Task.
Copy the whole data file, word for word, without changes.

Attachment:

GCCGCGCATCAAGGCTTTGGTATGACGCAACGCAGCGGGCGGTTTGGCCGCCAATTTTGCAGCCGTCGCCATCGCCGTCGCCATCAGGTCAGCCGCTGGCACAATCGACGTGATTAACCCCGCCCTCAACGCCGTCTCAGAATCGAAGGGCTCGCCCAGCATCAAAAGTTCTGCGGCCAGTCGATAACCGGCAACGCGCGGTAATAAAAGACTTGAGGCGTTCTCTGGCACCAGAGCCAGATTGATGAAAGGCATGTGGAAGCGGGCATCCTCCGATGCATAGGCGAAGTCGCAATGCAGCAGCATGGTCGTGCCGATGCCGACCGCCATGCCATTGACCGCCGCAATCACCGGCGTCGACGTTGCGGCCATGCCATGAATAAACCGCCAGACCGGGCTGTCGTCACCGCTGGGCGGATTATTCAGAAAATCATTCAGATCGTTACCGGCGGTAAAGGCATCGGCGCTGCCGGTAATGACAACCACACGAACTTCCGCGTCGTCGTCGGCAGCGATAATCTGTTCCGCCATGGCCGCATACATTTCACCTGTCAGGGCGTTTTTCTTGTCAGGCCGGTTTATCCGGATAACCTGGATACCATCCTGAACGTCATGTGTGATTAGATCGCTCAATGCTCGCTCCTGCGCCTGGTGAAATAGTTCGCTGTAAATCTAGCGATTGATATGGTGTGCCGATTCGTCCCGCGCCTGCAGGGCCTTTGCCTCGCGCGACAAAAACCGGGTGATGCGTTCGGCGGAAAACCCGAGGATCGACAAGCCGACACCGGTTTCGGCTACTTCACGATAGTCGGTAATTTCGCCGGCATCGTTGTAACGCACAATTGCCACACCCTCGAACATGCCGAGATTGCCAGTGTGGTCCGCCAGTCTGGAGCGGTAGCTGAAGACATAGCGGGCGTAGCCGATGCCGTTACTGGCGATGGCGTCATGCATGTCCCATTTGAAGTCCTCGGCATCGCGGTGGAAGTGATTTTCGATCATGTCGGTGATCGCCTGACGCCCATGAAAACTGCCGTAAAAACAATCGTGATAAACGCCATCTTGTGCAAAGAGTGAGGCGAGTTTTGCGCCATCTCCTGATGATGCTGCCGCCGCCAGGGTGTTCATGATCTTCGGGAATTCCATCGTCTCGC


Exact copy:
GCCGCGCATCAAGGCTTTGGTATGACGCAACGCAGCGGGCGGTTTGGCCGCCAATTTTGCAGCCGTCGCCATCGCCGTCGCCATCAGGTCAGCCGCTGGCACAATCGACGTGATTAACCCCGCCCTCAACGCCGTCTCAGAATCGAAGGGCTCGCCCAGCATCAAAAGTTCTGCGGCCAGTCGATAACCGGCAACGCGCGGTAATAAAAGACTTGAGGCGTTCTCTGGCACCAGAGCCAGATTGATGAAAGGCATGTGGAAGCGGGCATCCTCCGATGCATAGGCGAAGTCGCAATGCAGCAGCATGGTCGTGCCGATGCCGACCGCCATGCCATTGACCGCCGCAATCACCGGCGTCGACGTTGCGGCCATGCCATGAATAAACCGCCAGACCGGGCTGTCGTCACCGCTGGGCGGATTATTCAGAAAATCATTCAGATCGTTACCGGCGGTAAAGGCATCGGCGCTGCCGGTAATGACAACCACACGAACTTCCGCGTCGTCGTCGGCAGCGATAATCTGTTCCGCCATGGCCGCATACATTTCACCTGTCAGGGCGTTTTTCTTGTCAGGCCGGTTTATCCGGATAACCTGGATACCATCCTGAACGTCATGTGTGATTAGATCGCTCAATGCTCGCTCCTGCGCCTGGTGAAATAGTTCGCTGTAAATCTAGCGATTGATATGGTGTGCCGATTCGTCCCGCGCCTGCAGGGCCTTTGCCTCGCGCGACAAAAACCGGGTGATGCGTTCGGCGGAAAACCCGAGGATCGACAAGCCGACACCGGTTTCGGCTACTTCACGATAGTCGGTAATTTCGCCGGCATCGTTGTAACGCACAATTGCCACACCCTCGAACATGCCGAGATTGCCAGTGTGGTCCGCCAGTCTGGAGCGGTAGCTGAAGACATAGCGGGCGTAGCCGATGCCGTTACTGGCGATGGCGTCATGCATGTCCCATTTGAAGTCCTCGGCATCGCGGTGGAAGTGATTTTCGATCATGTCGGTGATCGCCTGACGCCCATGAAAACTGCCGTAAAAACAATCGTGATAAACGCCATCTTGTGCAAAGAGTGAGGCGAGTTTTGCGCCATCTCCTGATGATGCTGCCGCCGCCAGGGTGTTCATGATCTTCGGGAATTCCATCGTCTCGC